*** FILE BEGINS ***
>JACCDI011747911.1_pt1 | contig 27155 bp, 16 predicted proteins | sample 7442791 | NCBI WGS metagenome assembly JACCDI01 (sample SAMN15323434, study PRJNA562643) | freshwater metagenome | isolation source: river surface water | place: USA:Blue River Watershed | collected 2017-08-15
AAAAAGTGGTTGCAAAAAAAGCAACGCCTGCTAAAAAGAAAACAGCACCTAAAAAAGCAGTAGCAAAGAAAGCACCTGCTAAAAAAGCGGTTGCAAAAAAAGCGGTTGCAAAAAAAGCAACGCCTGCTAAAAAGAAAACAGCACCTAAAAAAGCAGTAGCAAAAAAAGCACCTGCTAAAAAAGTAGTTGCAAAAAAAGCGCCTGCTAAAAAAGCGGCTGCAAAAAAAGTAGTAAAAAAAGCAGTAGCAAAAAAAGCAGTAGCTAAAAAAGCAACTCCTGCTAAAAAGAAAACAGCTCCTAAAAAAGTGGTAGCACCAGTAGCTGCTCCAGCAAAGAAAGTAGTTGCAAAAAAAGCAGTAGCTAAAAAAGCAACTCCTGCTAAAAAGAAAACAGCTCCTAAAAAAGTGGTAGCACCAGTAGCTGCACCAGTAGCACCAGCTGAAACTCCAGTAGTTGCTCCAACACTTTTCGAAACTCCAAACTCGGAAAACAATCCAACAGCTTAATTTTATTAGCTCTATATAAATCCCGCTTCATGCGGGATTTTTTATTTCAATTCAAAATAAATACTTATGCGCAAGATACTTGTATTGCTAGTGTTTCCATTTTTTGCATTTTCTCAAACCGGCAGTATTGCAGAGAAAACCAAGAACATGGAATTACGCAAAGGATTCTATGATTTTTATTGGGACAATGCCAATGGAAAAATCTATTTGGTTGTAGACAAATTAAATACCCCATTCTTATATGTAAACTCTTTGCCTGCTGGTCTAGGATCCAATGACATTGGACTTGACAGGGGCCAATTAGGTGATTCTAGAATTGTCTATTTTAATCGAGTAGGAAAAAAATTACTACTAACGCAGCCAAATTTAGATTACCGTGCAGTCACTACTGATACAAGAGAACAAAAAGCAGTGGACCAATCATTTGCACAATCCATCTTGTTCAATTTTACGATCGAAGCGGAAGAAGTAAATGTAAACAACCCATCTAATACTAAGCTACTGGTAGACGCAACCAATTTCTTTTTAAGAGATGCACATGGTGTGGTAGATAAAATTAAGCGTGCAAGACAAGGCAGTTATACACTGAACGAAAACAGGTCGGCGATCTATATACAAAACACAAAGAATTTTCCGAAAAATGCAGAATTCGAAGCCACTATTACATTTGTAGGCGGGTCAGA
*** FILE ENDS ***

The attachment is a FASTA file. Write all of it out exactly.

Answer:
>JACCDI011747911.1_pt1 | contig 27155 bp, 16 predicted proteins | sample 7442791 | NCBI WGS metagenome assembly JACCDI01 (sample SAMN15323434, study PRJNA562643) | freshwater metagenome | isolation source: river surface water | place: USA:Blue River Watershed | collected 2017-08-15
AAAAAGTGGTTGCAAAAAAAGCAACGCCTGCTAAAAAGAAAACAGCACCTAAAAAAGCAGTAGCAAAGAAAGCACCTGCTAAAAAAGCGGTTGCAAAAAAAGCGGTTGCAAAAAAAGCAACGCCTGCTAAAAAGAAAACAGCACCTAAAAAAGCAGTAGCAAAAAAAGCACCTGCTAAAAAAGTAGTTGCAAAAAAAGCGCCTGCTAAAAAAGCGGCTGCAAAAAAAGTAGTAAAAAAAGCAGTAGCAAAAAAAGCAGTAGCTAAAAAAGCAACTCCTGCTAAAAAGAAAACAGCTCCTAAAAAAGTGGTAGCACCAGTAGCTGCTCCAGCAAAGAAAGTAGTTGCAAAAAAAGCAGTAGCTAAAAAAGCAACTCCTGCTAAAAAGAAAACAGCTCCTAAAAAAGTGGTAGCACCAGTAGCTGCACCAGTAGCACCAGCTGAAACTCCAGTAGTTGCTCCAACACTTTTCGAAACTCCAAACTCGGAAAACAATCCAACAGCTTAATTTTATTAGCTCTATATAAATCCCGCTTCATGCGGGATTTTTTATTTCAATTCAAAATAAATACTTATGCGCAAGATACTTGTATTGCTAGTGTTTCCATTTTTTGCATTTTCTCAAACCGGCAGTATTGCAGAGAAAACCAAGAACATGGAATTACGCAAAGGATTCTATGATTTTTATTGGGACAATGCCAATGGAAAAATCTATTTGGTTGTAGACAAATTAAATACCCCATTCTTATATGTAAACTCTTTGCCTGCTGGTCTAGGATCCAATGACATTGGACTTGACAGGGGCCAATTAGGTGATTCTAGAATTGTCTATTTTAATCGAGTAGGAAAAAAATTACTACTAACGCAGCCAAATTTAGATTACCGTGCAGTCACTACTGATACAAGAGAACAAAAAGCAGTGGACCAATCATTTGCACAATCCATCTTGTTCAATTTTACGATCGAAGCGGAAGAAGTAAATGTAAACAACCCATCTAATACTAAGCTACTGGTAGACGCAACCAATTTCTTTTTAAGAGATGCACATGGTGTGGTAGATAAAATTAAGCGTGCAAGACAAGGCAGTTATACACTGAACGAAAACAGGTCGGCGATCTATATACAAAACACAAAGAATTTTCCGAAAAATGCAGAATTCGAAGCCACTATTACATTTGTAGGCGGGTCAGA